While students learn their academic skills, they are also mentored in the skills key to professional survival: professional communication (writing, speaking, and presentation technology), linguistic fieldwork, archival research, and technology-assisted teaching, and how the profession is structured. They are encouraged to engage in outreach activities to the local school districts, to take study-abroad options, and to take part in professional meetings, all in order to prepare them to take their professional interests outside the narrow confines of the library. The Program is committed to mentoring its students so that they find their distinctive voices in national and international scholarly communities, as scholar-teachers who will foster the cause of Germanic studies nationally and internationally.
The department is one of the few language departments in the United States to complement studies in linguistics with major emphases on pedagogy and second language acquisition (SLA) research, joining in-house offerings with those from Communication Studies, Foreign Language Education, and Linguistics, as well as those given by SLA specialists across the campus. Graduate students have the opportunity to develop and teach fourth-semester courses in German with open cultural topics (recent options have ranged from soccer to German-Turkish writers in Berlin), as well as Germanic Civilization courses for freshmen and sophomores (in English) on individually designed topics or standing offerings.
Most graduate students support their degree studies as teaching assistants (graders, apprentice teachers) or as assistant instructors (teaching their own independent classes). They are treated as apprentice professionals, expected to participate in course design and materials development, to become conversant with national issues about German Studies, the teaching of foreign languages, and curriculum development—regardless of Ph.D. specialization, and to be effective mentors of their own undergraduate students.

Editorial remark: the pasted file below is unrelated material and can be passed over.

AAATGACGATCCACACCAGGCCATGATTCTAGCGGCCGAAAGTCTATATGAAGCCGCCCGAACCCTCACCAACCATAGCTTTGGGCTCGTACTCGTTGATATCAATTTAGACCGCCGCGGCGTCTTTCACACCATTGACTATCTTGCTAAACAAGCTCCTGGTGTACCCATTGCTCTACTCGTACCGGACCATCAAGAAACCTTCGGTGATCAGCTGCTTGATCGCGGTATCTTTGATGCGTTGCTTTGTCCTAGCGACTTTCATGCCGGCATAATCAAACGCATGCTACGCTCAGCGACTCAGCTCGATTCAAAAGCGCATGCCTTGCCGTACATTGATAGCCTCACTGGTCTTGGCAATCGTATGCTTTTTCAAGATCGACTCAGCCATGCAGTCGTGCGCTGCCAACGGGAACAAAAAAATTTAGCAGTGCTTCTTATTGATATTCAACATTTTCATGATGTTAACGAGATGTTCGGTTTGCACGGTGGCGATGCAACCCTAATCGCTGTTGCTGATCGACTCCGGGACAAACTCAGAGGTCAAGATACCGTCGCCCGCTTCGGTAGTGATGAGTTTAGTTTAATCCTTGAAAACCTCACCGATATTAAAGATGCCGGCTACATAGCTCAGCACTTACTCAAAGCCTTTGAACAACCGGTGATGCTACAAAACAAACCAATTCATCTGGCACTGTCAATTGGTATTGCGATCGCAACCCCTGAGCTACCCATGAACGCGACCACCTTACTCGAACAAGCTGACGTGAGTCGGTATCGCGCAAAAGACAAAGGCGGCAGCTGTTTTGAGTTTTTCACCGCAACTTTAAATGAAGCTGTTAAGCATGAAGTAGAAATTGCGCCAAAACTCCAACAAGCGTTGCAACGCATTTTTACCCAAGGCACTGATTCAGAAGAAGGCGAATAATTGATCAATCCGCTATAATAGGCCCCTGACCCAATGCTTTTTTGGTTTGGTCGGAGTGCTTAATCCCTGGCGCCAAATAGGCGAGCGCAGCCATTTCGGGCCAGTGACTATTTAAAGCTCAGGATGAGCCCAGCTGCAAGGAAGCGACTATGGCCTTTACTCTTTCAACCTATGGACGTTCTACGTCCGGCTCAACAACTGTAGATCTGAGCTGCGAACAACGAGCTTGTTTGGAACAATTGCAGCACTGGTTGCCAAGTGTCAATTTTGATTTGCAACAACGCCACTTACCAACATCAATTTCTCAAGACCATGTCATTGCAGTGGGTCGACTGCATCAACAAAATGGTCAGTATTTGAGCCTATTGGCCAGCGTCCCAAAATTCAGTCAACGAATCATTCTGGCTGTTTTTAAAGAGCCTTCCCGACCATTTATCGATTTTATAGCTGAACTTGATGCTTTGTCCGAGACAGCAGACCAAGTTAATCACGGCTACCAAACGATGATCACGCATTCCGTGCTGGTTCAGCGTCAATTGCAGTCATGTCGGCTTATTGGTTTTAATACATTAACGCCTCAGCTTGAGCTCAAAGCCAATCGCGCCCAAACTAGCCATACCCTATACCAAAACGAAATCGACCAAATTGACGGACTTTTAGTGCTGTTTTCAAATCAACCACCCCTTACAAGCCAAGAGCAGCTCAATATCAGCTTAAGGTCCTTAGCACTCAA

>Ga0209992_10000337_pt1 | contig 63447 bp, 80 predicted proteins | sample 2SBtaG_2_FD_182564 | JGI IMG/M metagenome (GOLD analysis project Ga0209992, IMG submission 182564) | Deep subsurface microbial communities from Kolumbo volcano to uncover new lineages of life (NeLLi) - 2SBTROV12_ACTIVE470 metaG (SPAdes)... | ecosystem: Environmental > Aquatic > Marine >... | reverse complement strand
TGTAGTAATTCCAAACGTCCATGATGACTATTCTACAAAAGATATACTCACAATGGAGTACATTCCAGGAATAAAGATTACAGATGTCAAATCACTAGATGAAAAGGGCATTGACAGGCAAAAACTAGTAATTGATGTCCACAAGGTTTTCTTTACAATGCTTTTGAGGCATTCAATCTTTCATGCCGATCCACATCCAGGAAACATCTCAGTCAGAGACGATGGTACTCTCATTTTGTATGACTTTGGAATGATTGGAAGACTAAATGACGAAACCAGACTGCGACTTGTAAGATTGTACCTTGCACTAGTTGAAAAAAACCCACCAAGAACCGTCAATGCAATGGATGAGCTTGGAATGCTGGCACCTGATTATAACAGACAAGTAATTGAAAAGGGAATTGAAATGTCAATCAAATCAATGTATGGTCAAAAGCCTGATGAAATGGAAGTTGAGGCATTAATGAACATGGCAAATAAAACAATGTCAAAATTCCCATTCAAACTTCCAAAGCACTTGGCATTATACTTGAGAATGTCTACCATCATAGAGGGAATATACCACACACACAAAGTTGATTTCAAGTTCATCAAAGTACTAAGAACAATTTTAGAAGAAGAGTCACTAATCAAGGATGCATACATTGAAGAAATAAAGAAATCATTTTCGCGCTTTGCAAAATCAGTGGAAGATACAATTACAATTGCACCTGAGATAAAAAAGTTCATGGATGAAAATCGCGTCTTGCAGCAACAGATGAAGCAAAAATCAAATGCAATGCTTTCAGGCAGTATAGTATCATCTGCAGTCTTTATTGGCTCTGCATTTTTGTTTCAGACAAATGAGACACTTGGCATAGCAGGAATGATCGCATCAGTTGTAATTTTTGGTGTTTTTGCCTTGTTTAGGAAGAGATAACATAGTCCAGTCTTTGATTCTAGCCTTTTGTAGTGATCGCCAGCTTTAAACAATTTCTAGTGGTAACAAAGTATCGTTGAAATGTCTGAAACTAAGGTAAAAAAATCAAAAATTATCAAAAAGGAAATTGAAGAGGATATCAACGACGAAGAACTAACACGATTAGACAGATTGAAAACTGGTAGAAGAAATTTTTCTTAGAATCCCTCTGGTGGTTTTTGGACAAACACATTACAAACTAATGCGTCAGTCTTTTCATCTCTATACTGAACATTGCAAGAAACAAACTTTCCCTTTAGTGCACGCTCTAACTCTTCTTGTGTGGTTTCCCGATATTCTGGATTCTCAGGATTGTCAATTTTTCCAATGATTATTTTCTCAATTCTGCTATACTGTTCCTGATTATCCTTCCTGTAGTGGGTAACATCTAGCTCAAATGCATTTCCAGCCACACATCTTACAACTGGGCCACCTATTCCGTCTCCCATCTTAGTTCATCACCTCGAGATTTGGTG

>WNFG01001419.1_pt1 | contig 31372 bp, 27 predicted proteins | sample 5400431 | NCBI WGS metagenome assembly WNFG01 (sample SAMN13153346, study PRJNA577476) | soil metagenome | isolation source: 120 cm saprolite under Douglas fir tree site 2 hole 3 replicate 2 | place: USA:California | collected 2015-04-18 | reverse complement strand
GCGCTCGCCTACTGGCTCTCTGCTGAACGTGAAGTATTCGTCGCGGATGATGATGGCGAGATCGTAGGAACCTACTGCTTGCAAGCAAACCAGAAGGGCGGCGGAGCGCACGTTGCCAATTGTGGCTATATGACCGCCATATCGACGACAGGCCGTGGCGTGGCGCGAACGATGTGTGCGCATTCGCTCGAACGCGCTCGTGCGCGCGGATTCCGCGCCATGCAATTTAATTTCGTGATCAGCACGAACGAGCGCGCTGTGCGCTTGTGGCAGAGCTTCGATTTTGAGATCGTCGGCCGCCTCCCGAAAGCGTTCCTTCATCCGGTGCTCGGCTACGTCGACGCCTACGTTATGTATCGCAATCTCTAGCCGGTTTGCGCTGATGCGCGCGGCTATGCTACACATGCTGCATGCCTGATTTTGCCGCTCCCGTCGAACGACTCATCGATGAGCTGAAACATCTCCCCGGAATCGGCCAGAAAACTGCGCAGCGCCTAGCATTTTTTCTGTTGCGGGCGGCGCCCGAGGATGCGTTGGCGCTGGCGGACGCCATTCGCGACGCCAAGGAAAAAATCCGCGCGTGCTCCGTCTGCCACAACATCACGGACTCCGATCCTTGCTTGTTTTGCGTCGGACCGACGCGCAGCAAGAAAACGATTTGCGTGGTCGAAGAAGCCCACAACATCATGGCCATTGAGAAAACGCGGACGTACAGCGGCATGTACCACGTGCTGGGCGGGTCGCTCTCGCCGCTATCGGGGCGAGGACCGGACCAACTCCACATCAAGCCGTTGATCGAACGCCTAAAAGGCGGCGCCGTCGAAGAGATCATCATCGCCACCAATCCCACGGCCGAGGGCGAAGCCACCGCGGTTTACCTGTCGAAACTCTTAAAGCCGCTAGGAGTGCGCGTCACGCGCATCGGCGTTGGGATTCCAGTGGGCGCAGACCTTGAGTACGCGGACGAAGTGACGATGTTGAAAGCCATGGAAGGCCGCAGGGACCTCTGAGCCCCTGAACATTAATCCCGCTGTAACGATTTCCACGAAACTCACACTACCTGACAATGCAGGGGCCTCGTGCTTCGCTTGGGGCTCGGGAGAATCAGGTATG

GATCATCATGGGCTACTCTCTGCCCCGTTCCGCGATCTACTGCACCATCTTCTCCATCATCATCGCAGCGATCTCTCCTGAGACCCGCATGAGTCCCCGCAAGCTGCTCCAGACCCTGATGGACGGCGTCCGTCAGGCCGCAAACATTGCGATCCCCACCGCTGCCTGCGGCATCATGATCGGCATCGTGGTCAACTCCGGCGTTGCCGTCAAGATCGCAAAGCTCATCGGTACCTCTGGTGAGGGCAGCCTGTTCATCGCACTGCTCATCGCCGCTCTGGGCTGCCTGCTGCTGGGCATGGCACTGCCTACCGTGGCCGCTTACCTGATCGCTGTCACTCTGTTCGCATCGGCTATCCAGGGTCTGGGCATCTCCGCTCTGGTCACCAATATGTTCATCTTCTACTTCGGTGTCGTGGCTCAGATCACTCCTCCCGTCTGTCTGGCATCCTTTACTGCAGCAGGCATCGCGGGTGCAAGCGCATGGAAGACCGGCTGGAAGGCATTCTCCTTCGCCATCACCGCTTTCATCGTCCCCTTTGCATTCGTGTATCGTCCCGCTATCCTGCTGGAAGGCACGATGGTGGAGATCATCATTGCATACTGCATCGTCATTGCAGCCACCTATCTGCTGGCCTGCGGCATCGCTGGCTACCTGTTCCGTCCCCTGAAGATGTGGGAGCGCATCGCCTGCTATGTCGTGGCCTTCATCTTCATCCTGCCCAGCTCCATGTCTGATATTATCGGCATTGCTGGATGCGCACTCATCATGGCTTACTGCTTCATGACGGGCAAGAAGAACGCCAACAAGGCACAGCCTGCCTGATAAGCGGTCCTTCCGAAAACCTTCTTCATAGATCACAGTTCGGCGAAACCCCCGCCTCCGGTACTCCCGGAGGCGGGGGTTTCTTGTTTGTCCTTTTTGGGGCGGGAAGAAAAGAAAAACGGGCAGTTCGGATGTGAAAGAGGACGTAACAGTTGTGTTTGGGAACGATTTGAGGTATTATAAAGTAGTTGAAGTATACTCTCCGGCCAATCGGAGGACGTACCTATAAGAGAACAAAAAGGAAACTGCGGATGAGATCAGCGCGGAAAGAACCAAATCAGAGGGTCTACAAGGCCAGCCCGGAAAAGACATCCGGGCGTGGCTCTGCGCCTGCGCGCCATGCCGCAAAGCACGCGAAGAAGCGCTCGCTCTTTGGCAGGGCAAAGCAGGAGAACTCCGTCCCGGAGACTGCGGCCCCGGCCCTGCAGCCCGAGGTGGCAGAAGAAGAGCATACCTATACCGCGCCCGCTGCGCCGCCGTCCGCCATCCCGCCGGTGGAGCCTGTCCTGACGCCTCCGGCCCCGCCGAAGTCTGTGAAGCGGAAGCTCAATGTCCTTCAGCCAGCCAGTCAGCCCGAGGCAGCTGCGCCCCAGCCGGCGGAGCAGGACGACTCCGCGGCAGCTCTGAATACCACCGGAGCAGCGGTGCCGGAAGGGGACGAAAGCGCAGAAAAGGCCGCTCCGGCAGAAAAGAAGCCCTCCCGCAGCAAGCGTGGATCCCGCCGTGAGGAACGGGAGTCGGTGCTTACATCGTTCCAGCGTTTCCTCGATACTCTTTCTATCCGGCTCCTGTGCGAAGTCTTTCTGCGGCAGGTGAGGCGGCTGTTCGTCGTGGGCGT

Students who enter with the BA or equivalent can reasonably expect 5 (and in many cases 6) years of support as a Teaching Assistant (pre-MA classification) or an AI (post MA-classification); students entering with the MA or equivalent can expect 4 (and in many cases 5) years of support. (Note that, by state law, all appointments must be reconfirmed each year, subsequent to a review for appropriate progress towards the degree.)
All incoming graduate students receive thorough theoretical and practical training in foreign language teaching, including an apprenticeship that aids them in becoming expert teachers (the length depends on their entering level). Advanced graduate students receive the opportunity to coordinate a multi-section elementary or intermediate language class-- an asset when students apply for academic positions. Where many other national programs force graduate students into the classroom on day 1 of their graduate program, therefore, the Department of Germanic Studies works with students to gauge and develop their own readiness and abilities to teach and balance off their other commitments.
The Department offers regular workshops and information sessions about issues of professional development, from how to give conference papers or apply for grants, through CV and application letter workshops and mock MLA interviews. In this way, it upholds a long-term commit to assist its students in finding employment, both in academic institutions and in related fields. In addition, the Graduate School offers its own extensive Professional Development Program, nationally known for its innovative series of workshops and courses to aid graduate students in sharpening their professional and career skills. This program offers courses in those skills that aim at helping graduate students become "citizen-scholars," who are able to communicate about their disciplines, understand professional ethics and granting processes, position their research and the job hunt, and can participate in new teaching technologies.
The academic job market is very tight for Ph.D.s in the humanities, and completion of the degree will by no means guarantee subsequent employment. The yearly reports in the Newsletter of the Modern Language Association outline the difficult facts of employment in our profession, as do the yearly reports in Monatshefte on placements in the Germanic languages. Nonetheless, graduates from the Department of Germanic Studies over the last 10 years have met with great success in finding positions in academic departments or related fields; students from earlier years have had similar success rates in achieving promotion and tenure in their tenure-track appointments. A reasonably complete list of graduate placements is posted on the web.